I borrowed Big-Daddy J's ice cream maker on New Years Eve morning and started plotting my final dessert of the year. I blended the baked ube with the coconut cream and set aside to chill. I poured in a pint of cream and a pint of mixed half n half and milk. I heated this thoroughly and then separated the yolks and added them after tempering in another bowl. With this mixture hot, I added sugar and extract and heated until it began to thicken. Goal attained, I added the ube/coconut cream blend, whisked together gently, and set in the fridge to chill.

I brought the components over to our friends' home to blend before serving. There were three 3 year olds anticipating ice cream so I felt a little pressure. Our monkey decided that she would wait by the mixer for her portion, even after I told her it would take another 20 minutes. "Oh yeah, and then it will be done Daddy?" Yes honey, I'll let you know when it is done, I promise. She lingered a few more moments and then decided to trust me. With the ice cream to a soft serve stage, I turned off the machine and immediately had three lilliputians competing for who was first to give me their bowl. With the serving complete and the monkeys seated at the tiny table, I stood over and snapped a pic to document that it is possible to have all three at the table at the same time. Ah the power of the ube......

After much struggle, the little tykes were down for the count and it was time for the parents to get schnockered. My German sources tell me that this means nothing in the native tongue, except maybe a small regional variant that refers to a mosquito. With that clarified, we finished our wine and beer and grappa (not necessarily in that order) and got down to viewing the real attraction of the evening, the "fire pliers punch" as it translates.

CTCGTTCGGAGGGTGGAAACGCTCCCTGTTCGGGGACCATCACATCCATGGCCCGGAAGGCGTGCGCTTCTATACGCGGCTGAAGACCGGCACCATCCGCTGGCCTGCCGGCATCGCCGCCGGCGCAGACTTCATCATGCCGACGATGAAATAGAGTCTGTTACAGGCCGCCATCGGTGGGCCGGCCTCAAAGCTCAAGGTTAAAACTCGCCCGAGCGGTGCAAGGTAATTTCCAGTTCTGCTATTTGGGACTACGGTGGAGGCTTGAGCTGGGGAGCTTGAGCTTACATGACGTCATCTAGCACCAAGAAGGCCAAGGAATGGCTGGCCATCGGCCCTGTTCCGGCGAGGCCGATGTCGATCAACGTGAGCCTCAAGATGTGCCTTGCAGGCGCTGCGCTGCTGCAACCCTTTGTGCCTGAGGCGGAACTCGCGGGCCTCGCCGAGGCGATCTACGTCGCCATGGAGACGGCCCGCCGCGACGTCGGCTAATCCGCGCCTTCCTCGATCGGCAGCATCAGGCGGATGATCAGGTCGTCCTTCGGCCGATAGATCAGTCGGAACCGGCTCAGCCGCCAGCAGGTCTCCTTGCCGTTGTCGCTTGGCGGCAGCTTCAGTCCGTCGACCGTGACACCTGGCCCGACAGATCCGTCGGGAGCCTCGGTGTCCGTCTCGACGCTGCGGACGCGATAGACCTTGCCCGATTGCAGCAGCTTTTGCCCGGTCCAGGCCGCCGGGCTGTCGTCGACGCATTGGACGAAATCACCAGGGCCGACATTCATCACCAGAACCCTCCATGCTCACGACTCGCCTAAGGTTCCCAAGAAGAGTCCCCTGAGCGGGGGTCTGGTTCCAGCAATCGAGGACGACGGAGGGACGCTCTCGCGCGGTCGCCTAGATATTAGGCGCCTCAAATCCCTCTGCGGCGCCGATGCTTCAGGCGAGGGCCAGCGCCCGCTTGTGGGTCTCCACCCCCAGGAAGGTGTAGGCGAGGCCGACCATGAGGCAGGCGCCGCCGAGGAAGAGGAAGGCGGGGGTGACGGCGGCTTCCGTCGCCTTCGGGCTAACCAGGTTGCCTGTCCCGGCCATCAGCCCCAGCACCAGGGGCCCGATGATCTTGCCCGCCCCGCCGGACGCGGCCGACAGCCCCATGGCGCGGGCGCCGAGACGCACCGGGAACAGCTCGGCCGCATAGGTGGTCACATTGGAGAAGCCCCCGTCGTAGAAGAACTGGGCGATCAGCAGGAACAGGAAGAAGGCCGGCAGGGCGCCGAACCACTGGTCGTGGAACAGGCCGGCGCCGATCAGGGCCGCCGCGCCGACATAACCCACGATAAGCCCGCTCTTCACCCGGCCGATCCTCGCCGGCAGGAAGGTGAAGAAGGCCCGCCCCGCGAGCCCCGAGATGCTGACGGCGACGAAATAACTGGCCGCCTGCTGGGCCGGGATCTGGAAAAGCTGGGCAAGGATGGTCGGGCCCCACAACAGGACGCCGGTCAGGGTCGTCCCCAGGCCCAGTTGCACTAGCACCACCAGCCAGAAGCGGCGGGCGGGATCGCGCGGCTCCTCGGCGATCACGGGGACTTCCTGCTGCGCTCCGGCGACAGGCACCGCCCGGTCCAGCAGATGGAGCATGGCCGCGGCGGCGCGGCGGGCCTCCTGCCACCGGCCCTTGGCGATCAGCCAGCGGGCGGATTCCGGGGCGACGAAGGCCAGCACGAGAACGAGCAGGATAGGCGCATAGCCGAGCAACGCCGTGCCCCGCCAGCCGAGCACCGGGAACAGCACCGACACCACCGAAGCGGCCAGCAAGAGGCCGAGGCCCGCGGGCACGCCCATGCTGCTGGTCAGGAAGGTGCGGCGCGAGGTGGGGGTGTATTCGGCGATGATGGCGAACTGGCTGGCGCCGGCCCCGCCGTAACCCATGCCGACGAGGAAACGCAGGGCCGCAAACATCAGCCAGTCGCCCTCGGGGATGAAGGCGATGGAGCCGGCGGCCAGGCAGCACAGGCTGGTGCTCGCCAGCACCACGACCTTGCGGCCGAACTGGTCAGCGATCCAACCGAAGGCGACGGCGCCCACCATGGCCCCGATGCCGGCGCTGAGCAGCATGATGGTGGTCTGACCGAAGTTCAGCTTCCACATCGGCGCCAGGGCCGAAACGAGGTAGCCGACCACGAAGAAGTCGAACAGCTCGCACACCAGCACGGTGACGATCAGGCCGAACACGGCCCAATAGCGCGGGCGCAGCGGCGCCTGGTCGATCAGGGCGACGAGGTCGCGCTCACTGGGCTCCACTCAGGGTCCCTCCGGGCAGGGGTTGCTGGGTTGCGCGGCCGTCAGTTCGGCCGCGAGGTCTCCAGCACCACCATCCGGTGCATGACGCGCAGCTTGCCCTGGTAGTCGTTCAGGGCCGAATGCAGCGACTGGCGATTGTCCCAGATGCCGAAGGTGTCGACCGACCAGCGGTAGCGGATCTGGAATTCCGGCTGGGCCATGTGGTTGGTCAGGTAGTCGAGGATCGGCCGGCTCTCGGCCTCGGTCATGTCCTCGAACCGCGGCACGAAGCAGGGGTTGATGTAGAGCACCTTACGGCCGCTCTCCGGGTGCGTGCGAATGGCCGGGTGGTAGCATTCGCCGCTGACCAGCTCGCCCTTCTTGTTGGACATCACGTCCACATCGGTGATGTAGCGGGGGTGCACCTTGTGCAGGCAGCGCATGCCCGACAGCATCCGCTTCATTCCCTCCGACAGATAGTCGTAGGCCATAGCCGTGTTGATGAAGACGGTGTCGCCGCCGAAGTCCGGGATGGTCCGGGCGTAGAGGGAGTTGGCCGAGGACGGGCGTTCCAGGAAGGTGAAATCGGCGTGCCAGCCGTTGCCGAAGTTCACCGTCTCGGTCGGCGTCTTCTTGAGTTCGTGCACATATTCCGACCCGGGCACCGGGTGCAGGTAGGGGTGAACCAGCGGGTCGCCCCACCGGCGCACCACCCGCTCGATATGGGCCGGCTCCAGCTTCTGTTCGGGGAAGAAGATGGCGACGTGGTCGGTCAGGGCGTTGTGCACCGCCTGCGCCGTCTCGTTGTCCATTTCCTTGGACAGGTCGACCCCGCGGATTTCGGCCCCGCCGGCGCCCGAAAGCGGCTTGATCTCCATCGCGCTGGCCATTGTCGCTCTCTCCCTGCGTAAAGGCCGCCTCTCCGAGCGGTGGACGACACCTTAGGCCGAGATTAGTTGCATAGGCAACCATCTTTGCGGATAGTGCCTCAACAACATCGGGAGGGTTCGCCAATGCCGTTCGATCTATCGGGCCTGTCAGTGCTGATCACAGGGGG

This is an action photo of the flaming drink that my friend G-man has treated us to on a few occasions. It involves cheap dry red wine, spices, oranges, ridiculously high-octane rum (that would be 160 proof) and made specifically for this concoction, the sugar cone and the fire pliers, and of course, alot of fire. The object of this one is to first not kill yourself while preparing this libation. It is perhaps best to let an experienced and qualified German friend prepare it. With a willing fire tender, pour the red wine into a large pot with spices and cut up oranges. Heat this over a controlled flame or on the stove. With the wine hot, but not boiling, place the "fire pliers" on the top of the pot, install the sugar cone, pour rum into a large spoon or small ladle and carefully light (AWAY FROM THE BOTTLE PLEASE!) Now douse the sugar cone with the flaming rum. Remove the flaming spoon/ladle and when the flame is extinguished, refill with rum and pour over the flaming sugar cone. It will crackle and hiss, and as you continue dousing with rum, the sugar cooks and dissolves, draining into the (mulled really) wine. With each new introduction of rum, the flames reach higher toward the ceiling, threatening to catch your place on fire. No problem. It's a rental! I mean, it's New Years, let's get this conflagration going.

Well, we managed to not burn down the house. We rang in the new year warmed by the flames now inside of us. And let me warn you: when someone hands you the fire pliers the night before, you might find it difficult to jump out of bed the next morning to do............anything.

Happy New Year!